if we have two electrons with their spins entangled like this:

2 entangled electrons

And if we measure the spin on the left electron, then right electron spin also change like this:

afte measure left electron s

So, my question is, do this spin change on the right electron can cause a chain reaction in other particles near to it?. And what forces will be involved in that chain?.

I'm curious on why stimulus in the brain are localized when we aren't aware and propagated when we are.

  • 1
    $\begingroup$ I am not sure how the brain got involved at the end of the question $\endgroup$ Commented Jul 30, 2023 at 1:52
  • $\begingroup$ I have no idea what your pictures mean. If the electrons are entangled, they don't have individual spins. $\endgroup$
    – WillO
    Commented Jul 30, 2023 at 2:19
  • $\begingroup$ The pictures are blochs spheres from a Qiskit circuit. The first representing partial entanglement with a Von Newman entropy near 0.9. The second is after measure, so the first electron spin collide to 0 (ground energy state) and the second electron spin is changed to a superposition more near state 1 by this measure action (a microwave signal ). So being entangled does not mean we can not act on them individually. $\endgroup$ Commented Jul 30, 2023 at 16:18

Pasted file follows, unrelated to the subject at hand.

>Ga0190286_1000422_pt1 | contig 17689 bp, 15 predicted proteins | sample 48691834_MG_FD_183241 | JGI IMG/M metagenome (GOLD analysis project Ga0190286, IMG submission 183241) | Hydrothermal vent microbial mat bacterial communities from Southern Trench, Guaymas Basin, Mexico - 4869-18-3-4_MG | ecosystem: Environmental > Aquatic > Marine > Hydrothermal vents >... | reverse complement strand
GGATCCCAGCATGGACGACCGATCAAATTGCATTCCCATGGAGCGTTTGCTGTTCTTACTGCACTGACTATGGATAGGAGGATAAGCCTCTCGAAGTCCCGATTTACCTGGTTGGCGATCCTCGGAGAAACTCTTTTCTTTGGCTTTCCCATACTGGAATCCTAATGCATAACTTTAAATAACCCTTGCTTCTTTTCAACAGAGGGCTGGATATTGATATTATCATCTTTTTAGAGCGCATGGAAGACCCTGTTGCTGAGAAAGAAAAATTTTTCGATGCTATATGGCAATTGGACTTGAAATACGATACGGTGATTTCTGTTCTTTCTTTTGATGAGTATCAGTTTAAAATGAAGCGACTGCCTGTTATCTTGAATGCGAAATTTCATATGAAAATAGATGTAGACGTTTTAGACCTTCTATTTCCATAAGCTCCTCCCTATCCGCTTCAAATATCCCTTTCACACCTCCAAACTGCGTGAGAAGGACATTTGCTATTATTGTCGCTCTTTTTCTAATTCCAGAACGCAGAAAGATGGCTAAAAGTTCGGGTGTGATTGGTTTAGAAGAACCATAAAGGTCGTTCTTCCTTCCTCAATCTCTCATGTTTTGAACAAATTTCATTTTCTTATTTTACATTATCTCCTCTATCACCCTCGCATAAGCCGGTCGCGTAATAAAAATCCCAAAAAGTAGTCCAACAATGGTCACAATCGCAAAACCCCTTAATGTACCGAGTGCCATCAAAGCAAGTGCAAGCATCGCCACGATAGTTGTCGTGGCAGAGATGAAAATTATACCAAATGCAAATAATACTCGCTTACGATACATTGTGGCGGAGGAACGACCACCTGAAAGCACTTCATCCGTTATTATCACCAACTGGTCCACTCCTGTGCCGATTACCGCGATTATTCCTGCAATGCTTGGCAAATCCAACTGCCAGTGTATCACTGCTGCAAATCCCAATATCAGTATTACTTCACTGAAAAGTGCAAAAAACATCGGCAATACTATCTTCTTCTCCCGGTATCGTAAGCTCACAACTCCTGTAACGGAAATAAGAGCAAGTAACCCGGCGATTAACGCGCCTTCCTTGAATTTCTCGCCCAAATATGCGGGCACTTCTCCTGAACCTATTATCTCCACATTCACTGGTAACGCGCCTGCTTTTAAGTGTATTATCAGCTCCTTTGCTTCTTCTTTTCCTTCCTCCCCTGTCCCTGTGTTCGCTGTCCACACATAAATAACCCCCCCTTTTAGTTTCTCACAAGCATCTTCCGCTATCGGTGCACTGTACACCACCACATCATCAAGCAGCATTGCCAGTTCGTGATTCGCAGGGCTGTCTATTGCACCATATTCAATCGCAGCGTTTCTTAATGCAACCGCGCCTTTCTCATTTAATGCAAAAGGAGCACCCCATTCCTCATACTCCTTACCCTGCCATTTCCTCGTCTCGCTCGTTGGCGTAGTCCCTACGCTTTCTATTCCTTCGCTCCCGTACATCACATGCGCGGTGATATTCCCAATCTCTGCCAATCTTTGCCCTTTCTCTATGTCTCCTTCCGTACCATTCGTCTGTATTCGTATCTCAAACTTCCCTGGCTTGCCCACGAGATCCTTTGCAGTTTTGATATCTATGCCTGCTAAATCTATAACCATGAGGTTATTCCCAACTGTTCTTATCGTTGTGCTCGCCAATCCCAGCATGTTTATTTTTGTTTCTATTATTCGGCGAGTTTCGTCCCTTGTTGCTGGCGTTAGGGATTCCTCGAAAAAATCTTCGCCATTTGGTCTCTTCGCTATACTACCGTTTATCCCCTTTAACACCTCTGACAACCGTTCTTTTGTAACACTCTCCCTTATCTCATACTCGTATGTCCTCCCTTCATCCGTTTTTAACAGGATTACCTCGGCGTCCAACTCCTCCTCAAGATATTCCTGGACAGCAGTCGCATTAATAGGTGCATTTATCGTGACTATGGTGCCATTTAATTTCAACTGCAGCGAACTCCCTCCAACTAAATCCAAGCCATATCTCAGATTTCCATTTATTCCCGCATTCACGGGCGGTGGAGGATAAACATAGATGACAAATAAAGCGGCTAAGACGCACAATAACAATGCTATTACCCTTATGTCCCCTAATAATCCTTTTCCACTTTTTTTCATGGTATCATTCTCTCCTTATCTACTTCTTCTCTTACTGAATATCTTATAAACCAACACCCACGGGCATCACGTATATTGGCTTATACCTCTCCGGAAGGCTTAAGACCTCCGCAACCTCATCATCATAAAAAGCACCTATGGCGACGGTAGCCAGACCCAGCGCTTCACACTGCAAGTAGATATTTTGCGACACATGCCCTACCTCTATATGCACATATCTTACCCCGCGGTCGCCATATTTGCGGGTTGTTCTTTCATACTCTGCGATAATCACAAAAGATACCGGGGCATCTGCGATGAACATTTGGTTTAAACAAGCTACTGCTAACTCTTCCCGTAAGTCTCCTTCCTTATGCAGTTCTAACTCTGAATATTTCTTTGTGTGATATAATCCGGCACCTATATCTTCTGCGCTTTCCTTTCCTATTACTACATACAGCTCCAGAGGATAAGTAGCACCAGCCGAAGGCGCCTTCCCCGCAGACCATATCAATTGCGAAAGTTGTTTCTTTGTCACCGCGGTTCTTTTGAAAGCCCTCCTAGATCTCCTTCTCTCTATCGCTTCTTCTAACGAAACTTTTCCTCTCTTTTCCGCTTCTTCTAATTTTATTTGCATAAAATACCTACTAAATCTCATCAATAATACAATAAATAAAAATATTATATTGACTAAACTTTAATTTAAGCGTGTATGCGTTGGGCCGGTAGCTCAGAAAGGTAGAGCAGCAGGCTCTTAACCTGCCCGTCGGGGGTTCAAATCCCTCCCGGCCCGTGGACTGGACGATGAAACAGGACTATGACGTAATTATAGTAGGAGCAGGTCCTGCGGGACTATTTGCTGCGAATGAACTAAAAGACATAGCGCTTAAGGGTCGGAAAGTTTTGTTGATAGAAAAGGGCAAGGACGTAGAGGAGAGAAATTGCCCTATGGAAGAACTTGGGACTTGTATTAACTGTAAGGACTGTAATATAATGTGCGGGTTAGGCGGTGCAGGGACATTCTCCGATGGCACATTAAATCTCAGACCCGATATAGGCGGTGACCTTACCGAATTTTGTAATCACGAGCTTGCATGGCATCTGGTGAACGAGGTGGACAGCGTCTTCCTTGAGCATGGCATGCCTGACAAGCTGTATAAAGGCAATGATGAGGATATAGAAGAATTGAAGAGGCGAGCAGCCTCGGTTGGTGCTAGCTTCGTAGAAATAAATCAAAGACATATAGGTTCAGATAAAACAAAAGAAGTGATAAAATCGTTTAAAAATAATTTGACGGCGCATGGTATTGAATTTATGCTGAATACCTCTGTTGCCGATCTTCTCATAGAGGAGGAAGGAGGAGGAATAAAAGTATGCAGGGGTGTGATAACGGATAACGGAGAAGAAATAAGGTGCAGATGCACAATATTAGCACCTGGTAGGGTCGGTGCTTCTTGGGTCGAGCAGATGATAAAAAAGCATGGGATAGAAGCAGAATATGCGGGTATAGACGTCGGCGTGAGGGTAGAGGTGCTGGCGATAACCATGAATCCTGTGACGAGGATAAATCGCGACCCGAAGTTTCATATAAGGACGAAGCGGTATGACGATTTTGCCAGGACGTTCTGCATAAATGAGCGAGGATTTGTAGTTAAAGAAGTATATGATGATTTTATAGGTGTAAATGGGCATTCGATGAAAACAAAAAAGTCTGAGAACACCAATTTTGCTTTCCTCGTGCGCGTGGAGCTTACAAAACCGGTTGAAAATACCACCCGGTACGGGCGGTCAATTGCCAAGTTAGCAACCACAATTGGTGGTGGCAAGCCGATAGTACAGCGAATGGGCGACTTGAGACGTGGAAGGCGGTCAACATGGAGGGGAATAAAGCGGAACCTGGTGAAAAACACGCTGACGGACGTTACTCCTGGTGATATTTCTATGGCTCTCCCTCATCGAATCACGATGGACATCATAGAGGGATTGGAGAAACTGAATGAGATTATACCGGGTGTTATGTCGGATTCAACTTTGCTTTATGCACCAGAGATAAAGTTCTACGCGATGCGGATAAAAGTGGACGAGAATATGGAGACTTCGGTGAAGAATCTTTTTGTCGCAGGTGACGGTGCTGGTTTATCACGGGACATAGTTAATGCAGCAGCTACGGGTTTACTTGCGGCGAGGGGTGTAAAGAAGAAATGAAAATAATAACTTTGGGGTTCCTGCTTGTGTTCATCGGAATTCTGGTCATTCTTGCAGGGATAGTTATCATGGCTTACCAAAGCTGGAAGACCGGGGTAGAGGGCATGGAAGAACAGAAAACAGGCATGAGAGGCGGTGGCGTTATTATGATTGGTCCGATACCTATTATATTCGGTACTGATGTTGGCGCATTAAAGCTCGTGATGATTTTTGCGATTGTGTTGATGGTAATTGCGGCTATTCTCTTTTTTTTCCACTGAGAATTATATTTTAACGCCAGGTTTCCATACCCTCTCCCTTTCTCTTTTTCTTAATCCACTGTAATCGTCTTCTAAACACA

1 Answer 1


For free electrons, their spins can be aligned arbitrarily. All you need is a levitation trap and an additional magnetic field. The magnetic dipoles of two electrons can thus be placed in any relation.

However, because of their electric fields, the electrons are too far apart for their spins to interact. This is therefore not entanglement of the two electrons, I can change the spin direction of one of the two electrons without changing the spin of the second electron.

When we speak of entanglement of the spin of electrons, it is mostly in the context of their mutual influence in the atomic bond. In this, all magnetic moments of the electrons depend on each other. So if I create a chain of electron traps in a material where the magnetic dipoles of the electrons in the traps still interact, then manipulating the spin directions of one of the trapped electrons can also change the electron spins in the other traps according to the laws of entanglement.

do this spin change on the right electron can cause a chain reaction in other particles near to it?

Only as long as the spins are entangled (via the mutual influence of the magnetic dipoles) does one spin manipulation change the spin of the other electron. Once separated, the electrons act independently.


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